Hanson adds that the controversy raged for no less than sixty years. It is highly unlikely that a controversy will last that long if the orthodox form was perfectly well known when it began.

The orthodoxy was ‘Subordinationism’.

There is a third option, namely that orthodoxy did exist when the controversy began, but it was not what we know today as orthodoxy. Specifically, there was a general agreement in the church that the Son is subordinate to the Father. Hanson explains as follows:

During the first three centuries, Greek philosophy was still a strong force in the Roman Empire. In that philosophy, God is immutable and is only able to communicate with our world of change and decay through an intermediary. For that reason, Middle Platonist philosophy postulated a nous or Second Hypostasis as an intermediary between the high God and the physical world. (Greek Philosophy)

During those centuries, while Christians were still being persecuted by the Roman Empire, the Apologists (the pre-Nicene fathers) defended Christianity before the Gentile peoples of the Roman Empire. For this purpose, they found it effective to identify “the pre-existent Christ … with the nous or Second Hypostasis.” (Greek Philosophy) Since the nous of Greek philosophy was “a second, created god lower than the High God,” (Divine) the pre-Nicene fathers described Christ as “a subordinate though essential divine agent.” (Irenaeus) Therefore, as Hanson explains, going into the controversy, the orthodoxy was that Christ is subordinate to the Father:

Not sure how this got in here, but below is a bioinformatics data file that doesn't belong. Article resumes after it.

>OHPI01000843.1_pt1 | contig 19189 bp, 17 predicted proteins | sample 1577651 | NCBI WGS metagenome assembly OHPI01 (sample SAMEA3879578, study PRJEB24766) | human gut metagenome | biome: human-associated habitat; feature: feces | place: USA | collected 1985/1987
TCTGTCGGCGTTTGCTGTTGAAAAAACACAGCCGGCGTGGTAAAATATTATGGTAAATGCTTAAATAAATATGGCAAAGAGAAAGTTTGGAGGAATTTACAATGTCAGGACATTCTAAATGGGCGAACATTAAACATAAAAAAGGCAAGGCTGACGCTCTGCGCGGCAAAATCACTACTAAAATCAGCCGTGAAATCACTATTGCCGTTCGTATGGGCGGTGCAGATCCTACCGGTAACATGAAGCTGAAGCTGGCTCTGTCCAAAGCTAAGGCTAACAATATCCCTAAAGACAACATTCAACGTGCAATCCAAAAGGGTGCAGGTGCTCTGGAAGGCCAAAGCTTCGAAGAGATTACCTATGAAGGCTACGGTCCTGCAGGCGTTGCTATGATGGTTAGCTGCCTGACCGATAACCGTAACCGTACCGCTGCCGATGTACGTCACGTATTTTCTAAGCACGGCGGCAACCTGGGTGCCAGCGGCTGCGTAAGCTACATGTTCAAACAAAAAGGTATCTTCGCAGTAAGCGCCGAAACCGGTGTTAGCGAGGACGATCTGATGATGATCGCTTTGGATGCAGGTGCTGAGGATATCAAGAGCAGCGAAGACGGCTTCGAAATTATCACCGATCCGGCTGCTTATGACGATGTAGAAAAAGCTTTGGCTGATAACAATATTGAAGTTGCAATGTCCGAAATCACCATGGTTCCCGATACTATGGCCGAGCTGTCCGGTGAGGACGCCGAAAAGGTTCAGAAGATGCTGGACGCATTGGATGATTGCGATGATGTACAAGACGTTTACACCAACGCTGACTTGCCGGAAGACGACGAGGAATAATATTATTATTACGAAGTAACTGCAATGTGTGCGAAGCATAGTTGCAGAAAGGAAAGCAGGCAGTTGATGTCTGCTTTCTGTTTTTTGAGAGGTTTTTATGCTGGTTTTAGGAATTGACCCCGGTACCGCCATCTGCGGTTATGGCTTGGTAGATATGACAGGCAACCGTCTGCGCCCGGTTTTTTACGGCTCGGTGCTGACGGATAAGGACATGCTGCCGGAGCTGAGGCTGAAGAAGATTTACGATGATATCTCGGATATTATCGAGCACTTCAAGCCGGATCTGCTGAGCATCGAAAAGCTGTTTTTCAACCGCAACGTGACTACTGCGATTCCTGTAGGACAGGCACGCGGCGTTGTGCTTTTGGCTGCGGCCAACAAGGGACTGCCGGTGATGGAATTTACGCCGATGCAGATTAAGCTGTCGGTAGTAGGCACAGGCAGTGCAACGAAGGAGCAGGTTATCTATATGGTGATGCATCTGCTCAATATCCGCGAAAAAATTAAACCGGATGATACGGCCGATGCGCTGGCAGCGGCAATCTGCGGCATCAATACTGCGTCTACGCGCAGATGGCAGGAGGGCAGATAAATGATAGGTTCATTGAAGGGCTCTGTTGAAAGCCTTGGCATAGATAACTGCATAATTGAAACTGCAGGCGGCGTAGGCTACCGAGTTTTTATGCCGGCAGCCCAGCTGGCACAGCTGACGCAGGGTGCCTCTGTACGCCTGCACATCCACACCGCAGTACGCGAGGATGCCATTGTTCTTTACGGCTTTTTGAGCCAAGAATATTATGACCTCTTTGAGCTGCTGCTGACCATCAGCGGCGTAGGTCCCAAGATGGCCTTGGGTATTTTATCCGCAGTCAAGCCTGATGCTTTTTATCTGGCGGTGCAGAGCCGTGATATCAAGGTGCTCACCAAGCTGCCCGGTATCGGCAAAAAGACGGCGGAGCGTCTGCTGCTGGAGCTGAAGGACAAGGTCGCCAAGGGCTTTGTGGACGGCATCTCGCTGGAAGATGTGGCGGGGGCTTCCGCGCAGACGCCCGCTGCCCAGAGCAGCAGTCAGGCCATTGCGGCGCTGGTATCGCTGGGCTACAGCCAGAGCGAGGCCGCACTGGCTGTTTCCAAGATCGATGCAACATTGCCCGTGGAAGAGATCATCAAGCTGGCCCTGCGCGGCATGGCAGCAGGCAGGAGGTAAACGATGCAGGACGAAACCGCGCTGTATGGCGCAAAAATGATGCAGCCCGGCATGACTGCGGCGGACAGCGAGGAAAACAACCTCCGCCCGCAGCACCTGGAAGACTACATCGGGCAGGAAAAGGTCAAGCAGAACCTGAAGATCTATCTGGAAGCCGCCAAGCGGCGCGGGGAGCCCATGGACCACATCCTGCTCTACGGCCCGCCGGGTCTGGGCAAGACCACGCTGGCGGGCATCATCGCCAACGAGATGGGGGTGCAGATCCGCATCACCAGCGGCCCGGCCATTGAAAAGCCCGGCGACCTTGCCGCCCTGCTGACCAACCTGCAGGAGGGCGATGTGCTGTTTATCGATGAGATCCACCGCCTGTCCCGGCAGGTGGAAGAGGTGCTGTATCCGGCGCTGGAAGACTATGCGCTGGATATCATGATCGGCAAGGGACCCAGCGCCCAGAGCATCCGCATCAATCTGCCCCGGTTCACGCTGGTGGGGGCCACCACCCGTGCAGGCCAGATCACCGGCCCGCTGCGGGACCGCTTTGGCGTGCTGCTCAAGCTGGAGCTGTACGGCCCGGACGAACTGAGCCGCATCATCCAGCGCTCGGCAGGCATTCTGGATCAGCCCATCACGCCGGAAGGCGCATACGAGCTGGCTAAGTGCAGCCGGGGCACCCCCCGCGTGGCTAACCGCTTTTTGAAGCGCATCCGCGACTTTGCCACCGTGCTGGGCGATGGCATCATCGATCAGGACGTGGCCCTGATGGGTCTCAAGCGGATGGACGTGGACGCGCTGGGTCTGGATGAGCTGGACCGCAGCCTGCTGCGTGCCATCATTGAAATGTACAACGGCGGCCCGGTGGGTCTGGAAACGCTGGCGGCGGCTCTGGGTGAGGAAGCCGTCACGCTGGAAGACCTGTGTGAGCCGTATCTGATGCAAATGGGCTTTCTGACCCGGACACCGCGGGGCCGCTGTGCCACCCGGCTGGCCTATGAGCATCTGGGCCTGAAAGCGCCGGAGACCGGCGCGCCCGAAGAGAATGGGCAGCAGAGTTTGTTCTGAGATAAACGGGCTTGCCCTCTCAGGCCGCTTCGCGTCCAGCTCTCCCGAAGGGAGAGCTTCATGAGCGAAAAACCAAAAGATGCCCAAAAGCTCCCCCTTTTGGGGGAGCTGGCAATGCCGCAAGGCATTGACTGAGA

The “conventional Trinitarian doctrine with which Christianity entered the fourth century … was to make the Son into a demi-god.” (Divine)

The word Theos had a wide range of meanings.

The pre-Nicene fathers did regard Christ as divine, but as Hanson noted:

“The word theos or deus, for the first four centuries of the existence of Christianity had a wide variety of meanings. There were many different types and grades of deity in popular thought and religion and even in philosophical thought.” (theos)

In the thinking of the pre-Nicene fathers, “of course Christ was divine,” but since they assumed that many levels of divinity exist, the question that started the Arian Controversy was: “How divine, and what exactly did ‘divine’ mean in that context?” (theos)

(Theos is the Greek word that is translated as “god” or “God,” depending on the context. Its Latin equivalent is Deus.)


So, my question is: What was the ‘orthodox’ view of God and Christ when the Arian Controversy began?:

      • The Trinity doctrine as per Wedgeworth;
      • None, as per Hanson, or
      • The Subordinationism of Logos-theology?

Why would Hanson state that the pre-Nicene fathers believed that Christ is subordinate to the Father but still say there was no ‘orthodoxy’ on the subject of ‘how divine is Jesus Christ?’

And why would Wedgeworth talk about ‘orthodoxy’ as if it is the present-day Trinity doctrine, already existing in 360 AD? Did he use the term ‘orthodoxy’ proleptically (the representation of a thing as existing before it actually does)?